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QUEUING THEORY

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  • 1. “ QUEUING THEORY” Presented By-- Anil Kumar Avtar Singh
  • 2. Queuing Theory
    • Queuing theory is the mathematics of waiting lines.
    • It is extremely useful in predicting and evaluating
    • system performance.
    • Queuing theory has been used for operations
    • research, manufacturing and systems analysis.
    • Traditional queuing theory problems refer to
    • customers visiting a store, analogous to requests
    • arriving at a device.
  • 3. Applications of Queuing Theory
    • Telecommunications
    • Traffic control
    • Determining the sequence of computer
    • operations
    • Predicting computer performance
    • Health services (e.g.. control of hospital bed
    • assignments)
    • Airport traffic, airline ticket sales
    • Layout of manufacturing systems.
  • 4. Queuing System
    • Model processes in which customers arrive.
    • Wait their turn for service.
    • Are serviced and then leave.
    input Server Queue output
  • 5. Characteristics of Queuing Systems
    • Key elements of queuing systems
    • • Customer:-- refers to anything that arrives at a facility and requires service, e.g., people, machines, trucks, emails.
    • • Server:-- refers to any resource that provides the requested service, eg. repairpersons, retrieval machines, runways at airport.
  • 6. Queuing examples System Customers Server Reception desk People Receptionist Hospital Patients Nurses Airport Airplanes Runway Road network Cars Traffic light Grocery Shoppers Checkout station Computer Jobs CPU, disk, CD
  • 7. Components of a Queuing System Arrival Process Servers Queue or Waiting Line Service Process Exit
  • 8. Parts of a Waiting Line Population of dirty cars
    • Arrival Characteristics
    • Size of the population
    • Behavior of arrivals
    • Statistical distribution of arrivals
    • Waiting Line Characteristics
    • Limited vs. unlimited
    • Queue discipline
    • Service Characteristics
    • Service design
    • Statistical distribution of service
    Dave’s Car Wash enter exit Arrivals from the general population … Queue (waiting line) Service facility Exit the system Exit the system Arrivals to the system In the system
  • 9. 1. Arrival Process
    • According to source
    • According to numbers
    • According to time
    2. Queue Structure
    • First-come-first-served (FCFS)
    • Last-come-first-serve (LCFS)
    • Service-in-random-order (SIRO)
    • Priority service
  • 10. 3. Service system
    • 1. A single service system.
    e.g- Your family dentist’s office, Library counter Queue Arrivals Service facility Departures after service
  • 11. 2. Multiple, parallel server, single queue model e.g- Booking at a service station Queue Service facility Channel 1 Service facility Channel 2 Service facility Channel 3 Arrivals Departures after service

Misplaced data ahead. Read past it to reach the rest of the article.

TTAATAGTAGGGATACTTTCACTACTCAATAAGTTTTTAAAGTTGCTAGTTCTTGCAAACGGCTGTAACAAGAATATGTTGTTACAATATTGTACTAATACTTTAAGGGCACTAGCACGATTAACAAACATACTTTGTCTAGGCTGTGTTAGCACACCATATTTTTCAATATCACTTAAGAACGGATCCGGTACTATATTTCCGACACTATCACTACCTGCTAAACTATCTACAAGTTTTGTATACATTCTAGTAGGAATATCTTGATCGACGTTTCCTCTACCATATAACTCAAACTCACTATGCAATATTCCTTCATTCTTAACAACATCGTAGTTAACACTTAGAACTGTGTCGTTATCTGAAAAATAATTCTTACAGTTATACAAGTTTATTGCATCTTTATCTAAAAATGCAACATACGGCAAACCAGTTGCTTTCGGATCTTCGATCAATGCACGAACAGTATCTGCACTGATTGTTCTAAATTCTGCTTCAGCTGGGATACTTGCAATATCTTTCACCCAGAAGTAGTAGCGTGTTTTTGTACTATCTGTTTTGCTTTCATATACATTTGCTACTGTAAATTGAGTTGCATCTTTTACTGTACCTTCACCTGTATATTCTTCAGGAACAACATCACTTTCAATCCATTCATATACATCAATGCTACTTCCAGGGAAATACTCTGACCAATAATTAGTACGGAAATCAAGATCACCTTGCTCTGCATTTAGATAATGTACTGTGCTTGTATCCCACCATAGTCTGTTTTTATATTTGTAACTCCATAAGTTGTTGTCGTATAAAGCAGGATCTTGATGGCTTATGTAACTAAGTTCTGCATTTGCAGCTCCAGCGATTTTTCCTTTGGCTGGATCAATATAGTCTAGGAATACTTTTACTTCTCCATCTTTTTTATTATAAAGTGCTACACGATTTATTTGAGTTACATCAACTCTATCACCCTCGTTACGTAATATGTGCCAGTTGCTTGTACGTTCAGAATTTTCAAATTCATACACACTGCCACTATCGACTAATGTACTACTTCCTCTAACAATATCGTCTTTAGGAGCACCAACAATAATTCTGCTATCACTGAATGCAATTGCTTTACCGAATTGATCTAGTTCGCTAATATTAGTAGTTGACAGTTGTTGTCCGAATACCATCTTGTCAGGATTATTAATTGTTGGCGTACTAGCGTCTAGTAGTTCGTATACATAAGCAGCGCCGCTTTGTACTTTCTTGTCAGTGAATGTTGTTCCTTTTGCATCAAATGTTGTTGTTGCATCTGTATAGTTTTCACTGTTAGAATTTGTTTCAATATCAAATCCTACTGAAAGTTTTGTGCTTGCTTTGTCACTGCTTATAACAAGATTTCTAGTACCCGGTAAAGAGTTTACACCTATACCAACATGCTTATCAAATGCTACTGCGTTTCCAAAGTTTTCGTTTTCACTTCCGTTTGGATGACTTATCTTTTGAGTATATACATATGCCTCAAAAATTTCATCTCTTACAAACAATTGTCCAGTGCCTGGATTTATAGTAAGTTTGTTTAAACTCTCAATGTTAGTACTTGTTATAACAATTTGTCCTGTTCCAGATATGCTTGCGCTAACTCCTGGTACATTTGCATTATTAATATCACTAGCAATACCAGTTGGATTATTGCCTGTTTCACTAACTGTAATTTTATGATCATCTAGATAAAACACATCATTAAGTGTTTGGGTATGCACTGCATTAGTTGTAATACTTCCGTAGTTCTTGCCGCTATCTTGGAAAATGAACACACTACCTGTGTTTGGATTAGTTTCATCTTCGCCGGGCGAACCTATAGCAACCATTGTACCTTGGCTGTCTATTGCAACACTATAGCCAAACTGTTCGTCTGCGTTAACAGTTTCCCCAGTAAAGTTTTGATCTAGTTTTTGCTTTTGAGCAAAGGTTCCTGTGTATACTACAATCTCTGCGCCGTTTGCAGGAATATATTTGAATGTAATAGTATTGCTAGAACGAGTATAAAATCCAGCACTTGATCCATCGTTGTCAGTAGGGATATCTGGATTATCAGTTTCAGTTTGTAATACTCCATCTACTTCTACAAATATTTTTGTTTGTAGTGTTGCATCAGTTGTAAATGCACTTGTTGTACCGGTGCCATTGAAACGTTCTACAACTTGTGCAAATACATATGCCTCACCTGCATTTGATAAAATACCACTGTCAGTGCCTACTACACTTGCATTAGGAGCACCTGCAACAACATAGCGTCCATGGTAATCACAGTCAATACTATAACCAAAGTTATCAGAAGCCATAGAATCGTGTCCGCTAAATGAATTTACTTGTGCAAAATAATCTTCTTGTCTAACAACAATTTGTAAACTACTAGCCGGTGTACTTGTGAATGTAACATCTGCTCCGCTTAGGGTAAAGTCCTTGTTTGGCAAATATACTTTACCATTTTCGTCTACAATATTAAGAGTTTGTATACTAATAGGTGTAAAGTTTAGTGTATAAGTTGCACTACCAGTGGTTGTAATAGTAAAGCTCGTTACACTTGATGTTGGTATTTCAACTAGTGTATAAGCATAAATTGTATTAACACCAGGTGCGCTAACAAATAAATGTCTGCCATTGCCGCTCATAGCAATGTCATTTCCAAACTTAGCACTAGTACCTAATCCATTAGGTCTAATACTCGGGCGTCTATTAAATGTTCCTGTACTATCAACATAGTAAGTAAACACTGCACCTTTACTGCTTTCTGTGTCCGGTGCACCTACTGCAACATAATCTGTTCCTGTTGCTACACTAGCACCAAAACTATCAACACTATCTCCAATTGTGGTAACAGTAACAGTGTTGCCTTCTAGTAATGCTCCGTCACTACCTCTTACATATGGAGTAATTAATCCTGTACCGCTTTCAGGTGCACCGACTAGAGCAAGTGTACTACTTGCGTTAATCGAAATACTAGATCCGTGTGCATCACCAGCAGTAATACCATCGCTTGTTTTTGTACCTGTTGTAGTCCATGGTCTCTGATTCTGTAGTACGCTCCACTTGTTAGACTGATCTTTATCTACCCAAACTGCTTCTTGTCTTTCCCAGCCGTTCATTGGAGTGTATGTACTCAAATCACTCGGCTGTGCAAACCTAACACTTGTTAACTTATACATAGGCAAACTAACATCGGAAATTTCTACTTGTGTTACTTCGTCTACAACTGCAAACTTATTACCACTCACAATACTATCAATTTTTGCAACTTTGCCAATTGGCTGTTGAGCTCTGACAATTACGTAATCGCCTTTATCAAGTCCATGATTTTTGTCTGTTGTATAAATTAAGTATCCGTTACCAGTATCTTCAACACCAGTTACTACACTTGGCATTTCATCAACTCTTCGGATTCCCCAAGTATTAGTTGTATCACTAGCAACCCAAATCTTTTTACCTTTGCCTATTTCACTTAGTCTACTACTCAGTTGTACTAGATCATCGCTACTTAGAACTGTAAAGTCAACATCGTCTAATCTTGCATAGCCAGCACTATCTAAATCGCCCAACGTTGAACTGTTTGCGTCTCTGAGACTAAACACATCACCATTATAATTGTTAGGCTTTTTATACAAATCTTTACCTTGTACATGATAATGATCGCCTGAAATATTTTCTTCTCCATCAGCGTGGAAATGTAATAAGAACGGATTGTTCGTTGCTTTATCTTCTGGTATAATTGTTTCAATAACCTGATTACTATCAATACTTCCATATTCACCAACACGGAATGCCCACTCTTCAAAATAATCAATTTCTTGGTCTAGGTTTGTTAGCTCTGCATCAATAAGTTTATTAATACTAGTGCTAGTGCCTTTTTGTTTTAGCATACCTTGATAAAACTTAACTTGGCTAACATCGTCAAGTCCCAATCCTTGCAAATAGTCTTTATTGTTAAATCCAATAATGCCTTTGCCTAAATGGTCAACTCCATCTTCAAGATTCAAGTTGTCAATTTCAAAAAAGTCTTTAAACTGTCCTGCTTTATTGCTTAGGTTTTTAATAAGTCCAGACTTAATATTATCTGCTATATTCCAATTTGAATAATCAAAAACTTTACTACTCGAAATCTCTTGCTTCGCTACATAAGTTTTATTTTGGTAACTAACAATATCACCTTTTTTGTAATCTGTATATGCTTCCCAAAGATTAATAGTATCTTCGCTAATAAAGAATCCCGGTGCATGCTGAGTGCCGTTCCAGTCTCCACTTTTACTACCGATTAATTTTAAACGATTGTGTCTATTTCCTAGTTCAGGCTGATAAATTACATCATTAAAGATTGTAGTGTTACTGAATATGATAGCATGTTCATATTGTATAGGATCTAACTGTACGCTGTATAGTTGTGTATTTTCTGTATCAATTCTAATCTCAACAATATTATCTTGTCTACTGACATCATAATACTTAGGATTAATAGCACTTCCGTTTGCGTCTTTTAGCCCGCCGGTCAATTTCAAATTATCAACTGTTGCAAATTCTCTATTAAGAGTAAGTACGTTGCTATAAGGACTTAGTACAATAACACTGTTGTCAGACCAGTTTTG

• 12. 3. Multiple, parallel facilities with multiple queues Model Service station Customers leave Queues Arrivals e.g.- Different cash counters in electricity office
  • 13. 4. Service facilities in a series Arrivals Queues Service station 1 Service station 2 Queues Customers leave Phase 1 Phase 2 e.g.- Cutting, turning, knurling, drilling, grinding, packaging operation of steel
  • 14. Queuing Models
    • Deterministic queuing model
    • Probabilistic queuing model
    • Deterministic queuing model :--
    •  = Mean number of arrivals per time
    • period
    • µ = Mean number of units served per
    • time period
  • 15. Assumptions
    • If  > µ, then waiting line shall be formed and increased indefinitely and service system would fail ultimately
    • 2. If  µ, there shall be no waiting line
  • 16. 2.Probabilistic queuing model Probability that n customers will arrive in the system in time interval T is
  • 17. Single Channel Model  = Mean number of arrivals per time period µ = Mean number of units served per time period L s = Average number of units (customers) in the system (waiting and being served) = W s = Average time a unit spends in the system (waiting time plus service time) =  µ –  1 µ – 
  • 18. L q = Average number of units waiting in the queue = W q = Average time a unit spends waiting in the queue = p = Utilization factor for the system =  2 µ(µ –  )  µ(µ –  )  µ
  • 19. P 0 = Probability of 0 units in the system (that is, the service unit is idle) = 1 – P n > k = Probability of more than k units in the system, where n is the number of units in the system =  µ  µ k + 1
  • 20. Single Channel Model Example  = 2 cars arriving/hour µ = 3 cars serviced/hour L s = = = 2 cars in the system on average W s = = = 1 hour average waiting time in the system L q = = = 1.33 cars waiting in line  2 µ(µ –  )  µ –  1 µ –  2 3 - 2 1 3 - 2 2 2 3(3 - 2)
  • 21. Cont…  = 2 cars arriving/hour, µ = 3 cars serviced/hour W q = = = 40 minute average waiting time p =  /µ = 2/3 = 66.6% of time mechanic is busy  µ(µ –  ) 2 3(3 - 2)  µ P 0 = 1 - = .33 probability there are 0 cars in the system
  • 22. Suggestions for Managing Queues
    • Determine an acceptable waiting time for your customers
    • Try to divert your customer’s attention when waiting
    • Inform your customers of what to expect
    • Keep employees not serving the customers out of sight
    • Segment customers
  • 23.
    • Train your servers to be friendly
    • Encourage customers to come during the slack periods
    • Take a long-term perspective toward getting rid of the queues
  • 24. Where the Time Goes In a life time, the average person will spend : SIX MONTHS Waiting at stoplights EIGHT MONTHS Opening junk mail ONE YEAR Looking for misplaced 0bjects TWO YEARS Reading E-mail FOUR YEARS Doing housework FIVE YEARS Waiting in line SIX YEARS Eating
  • 25. ANY QUESTIONS PLEASE ??